Nearly 2,000 feet deep into the Atlantic Ocean somewhere off the coast of Cape Eleuthera in the Bahamas, Thomas Pruim sat inside a tiny submarine with a ring in his pocket.
He had a proposal planned that would make any woman swoon ó especially if that woman was a biologist who loves marine life like his girlfriend, Christina Pilla.
It was just a matter of getting the words out. The rest had fallen into place almost effortlessly.
Pruim, a Tampa software developer, early this year entered an online contest hosted by Airbnb. Less than three months later, Pruim and Pilla were hovering above the ocean floor in an exploration vessel from the TV show Blue Planet spotting Cuban dogfish, white sea urchins and "wild-looking star fish."
"I still canít believe it all came together," said Pruim, 28. "You kind of always want to give someone the experience of a lifetime, especially someone who means so much to you."
Pruim saw an ad online for the contest ó part of a series that the home sharing app Airbnb runs to promote exotic locations ó while taking a break from a late night of coding. Contests have included winning a few nights in a Lego house, Draculaís castle in Transylvania or, in this case, aboard the Alucia with the crew of BBCís marine exploration show Blue Planet II.
It was 2:30 a.m. when Pruim typed up his entry letter:
"My ideal deep sea adventure would be with my incredible girlfriend, Christina. I would go to the ends of the Earth with her, which is why I would want to see the ocean floor."
He also mentioned that Pilla, 26, works with a consulting company to protect gopher tortoises and loves marine life.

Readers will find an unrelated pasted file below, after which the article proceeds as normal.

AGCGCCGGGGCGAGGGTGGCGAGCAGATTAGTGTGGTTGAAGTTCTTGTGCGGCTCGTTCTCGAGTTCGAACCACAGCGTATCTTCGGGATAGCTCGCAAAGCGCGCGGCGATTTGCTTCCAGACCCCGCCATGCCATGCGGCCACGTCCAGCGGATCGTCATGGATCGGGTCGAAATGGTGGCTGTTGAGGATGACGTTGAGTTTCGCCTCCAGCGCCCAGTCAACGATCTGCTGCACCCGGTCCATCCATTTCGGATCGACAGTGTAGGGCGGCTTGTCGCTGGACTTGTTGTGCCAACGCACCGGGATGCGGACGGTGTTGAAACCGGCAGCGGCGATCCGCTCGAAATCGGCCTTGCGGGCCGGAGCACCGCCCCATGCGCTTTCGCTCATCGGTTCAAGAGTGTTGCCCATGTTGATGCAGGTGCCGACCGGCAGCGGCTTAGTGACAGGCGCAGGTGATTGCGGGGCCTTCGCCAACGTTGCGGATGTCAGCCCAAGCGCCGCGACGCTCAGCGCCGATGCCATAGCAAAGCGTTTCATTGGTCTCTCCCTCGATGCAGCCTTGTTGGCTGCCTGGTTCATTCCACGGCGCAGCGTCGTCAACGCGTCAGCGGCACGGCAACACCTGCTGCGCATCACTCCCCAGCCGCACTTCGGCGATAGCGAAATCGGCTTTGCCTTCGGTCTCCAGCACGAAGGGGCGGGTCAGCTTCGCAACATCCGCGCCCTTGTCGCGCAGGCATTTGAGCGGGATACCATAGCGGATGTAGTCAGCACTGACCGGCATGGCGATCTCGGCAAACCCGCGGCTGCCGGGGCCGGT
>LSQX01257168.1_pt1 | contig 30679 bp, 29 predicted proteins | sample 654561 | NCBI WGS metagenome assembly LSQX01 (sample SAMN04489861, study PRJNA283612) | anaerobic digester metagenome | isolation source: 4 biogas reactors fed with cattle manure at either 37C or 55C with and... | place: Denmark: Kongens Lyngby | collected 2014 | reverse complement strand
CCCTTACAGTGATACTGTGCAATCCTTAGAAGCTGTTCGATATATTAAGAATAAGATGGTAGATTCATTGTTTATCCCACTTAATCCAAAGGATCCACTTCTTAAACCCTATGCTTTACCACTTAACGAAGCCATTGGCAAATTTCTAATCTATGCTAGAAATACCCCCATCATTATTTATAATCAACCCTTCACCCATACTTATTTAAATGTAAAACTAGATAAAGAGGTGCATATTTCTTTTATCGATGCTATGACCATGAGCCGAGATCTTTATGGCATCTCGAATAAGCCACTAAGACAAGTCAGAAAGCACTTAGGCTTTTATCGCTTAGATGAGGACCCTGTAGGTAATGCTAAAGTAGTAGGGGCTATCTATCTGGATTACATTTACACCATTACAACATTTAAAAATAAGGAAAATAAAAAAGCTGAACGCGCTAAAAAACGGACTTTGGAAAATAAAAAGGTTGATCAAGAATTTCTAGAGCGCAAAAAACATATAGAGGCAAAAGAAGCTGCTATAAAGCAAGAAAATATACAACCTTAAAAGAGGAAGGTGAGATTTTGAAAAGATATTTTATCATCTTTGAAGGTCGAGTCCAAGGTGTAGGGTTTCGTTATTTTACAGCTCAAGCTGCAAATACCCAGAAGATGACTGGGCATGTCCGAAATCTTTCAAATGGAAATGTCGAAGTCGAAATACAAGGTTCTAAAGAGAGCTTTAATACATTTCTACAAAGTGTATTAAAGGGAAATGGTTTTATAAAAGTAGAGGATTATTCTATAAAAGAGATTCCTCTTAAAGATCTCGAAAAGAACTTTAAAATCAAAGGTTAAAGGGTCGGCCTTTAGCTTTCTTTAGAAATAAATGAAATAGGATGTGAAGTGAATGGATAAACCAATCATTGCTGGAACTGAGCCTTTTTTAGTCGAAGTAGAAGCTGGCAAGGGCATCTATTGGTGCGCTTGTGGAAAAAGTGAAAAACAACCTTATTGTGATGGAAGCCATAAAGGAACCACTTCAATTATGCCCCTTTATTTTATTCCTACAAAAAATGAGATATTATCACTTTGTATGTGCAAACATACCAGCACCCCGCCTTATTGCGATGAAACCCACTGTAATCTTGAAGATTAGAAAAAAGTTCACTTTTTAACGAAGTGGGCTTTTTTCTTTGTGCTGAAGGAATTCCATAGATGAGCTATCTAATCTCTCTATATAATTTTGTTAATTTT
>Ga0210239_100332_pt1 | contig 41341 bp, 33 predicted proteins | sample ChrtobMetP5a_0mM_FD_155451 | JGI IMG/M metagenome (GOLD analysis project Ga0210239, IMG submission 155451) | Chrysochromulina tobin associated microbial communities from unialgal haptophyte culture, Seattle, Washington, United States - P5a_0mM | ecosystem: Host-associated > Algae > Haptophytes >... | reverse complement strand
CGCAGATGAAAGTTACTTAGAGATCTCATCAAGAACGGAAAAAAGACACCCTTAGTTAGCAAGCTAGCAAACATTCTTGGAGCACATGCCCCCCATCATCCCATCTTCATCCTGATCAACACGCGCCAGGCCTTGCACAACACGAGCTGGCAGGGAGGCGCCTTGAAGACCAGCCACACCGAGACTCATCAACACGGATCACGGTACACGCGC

Pruim found out he won less than a month later. By the first week of April, the couple was on a plane to the Bahamas for a five-day trip. Pilla knew her boyfriend won the contest by writing an essay, but Pruim refused to tell her his entryís content, keeping his epic proposal plans under wraps.
When the big day came, he tucked the ring box into his pocket alongside a Tic Tac container in efforts to conceal the bulge.
"She makes me smile every moment possible," Pruim told the Tampa Bay Times. "She really is one of a kind. Thereís no other way to describe how awesome she is."
The coupleís submarine dove to the ocean floor and started to make its way back up the seawall when Pruim decided it was time to ask the big question. They were at about 1,300 feet deep.
He had one lined burned into his mind he knew he wanted to say: "While weíre on this adventure of a lifetime, why donít we start an adventure for a lifetime?"
He rehearsed it in his mind. And then, in the glow of under-water lights and cameras, it was time to finally ask.
"Iíve loved you every moment Iíve been with you," he told her before reciting his rehearsed line, and ending with "Christina, will you marry me?"
"Of course," she answered as she leaned over and gave Pruim a kiss.
Then, it clicked for her. This was why he refused to tell he what he wrote in the essay.
"In the moment, I donít even know if I can describe the feeling of it," she said. "Amazing is not even a good enough word for it."
Contact Sara DiNatale at email@example.com. Follow @sara_dinatale.